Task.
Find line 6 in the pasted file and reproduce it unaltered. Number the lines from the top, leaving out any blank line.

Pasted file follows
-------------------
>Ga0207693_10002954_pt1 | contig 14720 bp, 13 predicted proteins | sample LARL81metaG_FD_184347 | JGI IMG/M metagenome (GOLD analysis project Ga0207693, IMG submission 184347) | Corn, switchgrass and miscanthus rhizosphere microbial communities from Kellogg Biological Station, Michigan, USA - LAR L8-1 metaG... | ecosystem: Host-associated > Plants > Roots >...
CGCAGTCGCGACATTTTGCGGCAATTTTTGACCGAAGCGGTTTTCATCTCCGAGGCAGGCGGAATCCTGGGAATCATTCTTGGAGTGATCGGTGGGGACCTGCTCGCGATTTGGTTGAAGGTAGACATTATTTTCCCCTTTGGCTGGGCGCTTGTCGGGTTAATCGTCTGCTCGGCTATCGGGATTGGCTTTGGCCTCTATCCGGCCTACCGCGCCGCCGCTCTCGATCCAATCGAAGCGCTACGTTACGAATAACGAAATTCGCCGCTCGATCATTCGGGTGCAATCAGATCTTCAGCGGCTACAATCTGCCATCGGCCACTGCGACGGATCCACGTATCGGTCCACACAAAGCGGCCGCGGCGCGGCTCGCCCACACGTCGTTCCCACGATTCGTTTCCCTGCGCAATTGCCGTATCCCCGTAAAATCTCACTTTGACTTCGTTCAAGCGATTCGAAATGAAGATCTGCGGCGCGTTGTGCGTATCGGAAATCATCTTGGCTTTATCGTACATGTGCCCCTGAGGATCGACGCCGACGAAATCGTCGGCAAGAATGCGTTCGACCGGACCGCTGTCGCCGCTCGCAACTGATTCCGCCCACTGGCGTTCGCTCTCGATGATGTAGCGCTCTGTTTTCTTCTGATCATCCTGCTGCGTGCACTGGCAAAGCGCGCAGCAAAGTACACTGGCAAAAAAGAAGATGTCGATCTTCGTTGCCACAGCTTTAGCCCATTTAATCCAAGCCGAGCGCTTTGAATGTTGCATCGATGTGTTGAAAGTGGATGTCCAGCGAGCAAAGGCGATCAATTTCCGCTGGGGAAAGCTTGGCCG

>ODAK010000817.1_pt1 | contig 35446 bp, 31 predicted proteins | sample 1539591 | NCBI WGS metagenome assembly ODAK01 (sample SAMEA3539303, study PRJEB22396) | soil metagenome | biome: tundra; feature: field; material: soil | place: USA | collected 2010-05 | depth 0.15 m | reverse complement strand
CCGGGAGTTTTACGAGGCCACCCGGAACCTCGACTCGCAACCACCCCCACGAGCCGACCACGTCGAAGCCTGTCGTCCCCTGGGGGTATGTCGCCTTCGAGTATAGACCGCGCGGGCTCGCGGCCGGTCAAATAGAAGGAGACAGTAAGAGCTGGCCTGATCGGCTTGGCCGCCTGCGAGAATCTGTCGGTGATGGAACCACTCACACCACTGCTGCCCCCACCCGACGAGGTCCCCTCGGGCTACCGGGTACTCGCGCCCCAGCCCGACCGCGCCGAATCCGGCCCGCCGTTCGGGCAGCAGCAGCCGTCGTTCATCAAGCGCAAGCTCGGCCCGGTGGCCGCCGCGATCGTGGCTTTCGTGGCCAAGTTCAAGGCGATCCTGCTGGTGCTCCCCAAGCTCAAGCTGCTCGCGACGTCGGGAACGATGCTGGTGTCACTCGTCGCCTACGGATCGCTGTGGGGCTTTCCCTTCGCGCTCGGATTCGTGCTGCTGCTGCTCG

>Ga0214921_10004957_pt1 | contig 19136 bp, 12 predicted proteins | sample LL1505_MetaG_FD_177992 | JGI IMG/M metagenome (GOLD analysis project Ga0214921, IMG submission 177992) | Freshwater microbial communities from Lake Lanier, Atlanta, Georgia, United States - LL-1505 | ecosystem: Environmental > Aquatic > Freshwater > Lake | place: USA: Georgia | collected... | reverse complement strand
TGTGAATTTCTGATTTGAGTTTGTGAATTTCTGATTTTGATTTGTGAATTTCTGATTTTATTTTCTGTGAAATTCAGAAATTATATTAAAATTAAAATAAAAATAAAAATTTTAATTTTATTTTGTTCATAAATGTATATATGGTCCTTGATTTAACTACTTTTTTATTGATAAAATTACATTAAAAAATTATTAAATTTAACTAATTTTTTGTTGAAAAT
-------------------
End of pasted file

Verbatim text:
TGTGAATTTCTGATTTGAGTTTGTGAATTTCTGATTTTGATTTGTGAATTTCTGATTTTATTTTCTGTGAAATTCAGAAATTATATTAAAATTAAAATAAAAATAAAAATTTTAATTTTATTTTGTTCATAAATGTATATATGGTCCTTGATTTAACTACTTTTTTATTGATAAAATTACATTAAAAAATTATTAAATTTAACTAATTTTTTGTTGAAAAT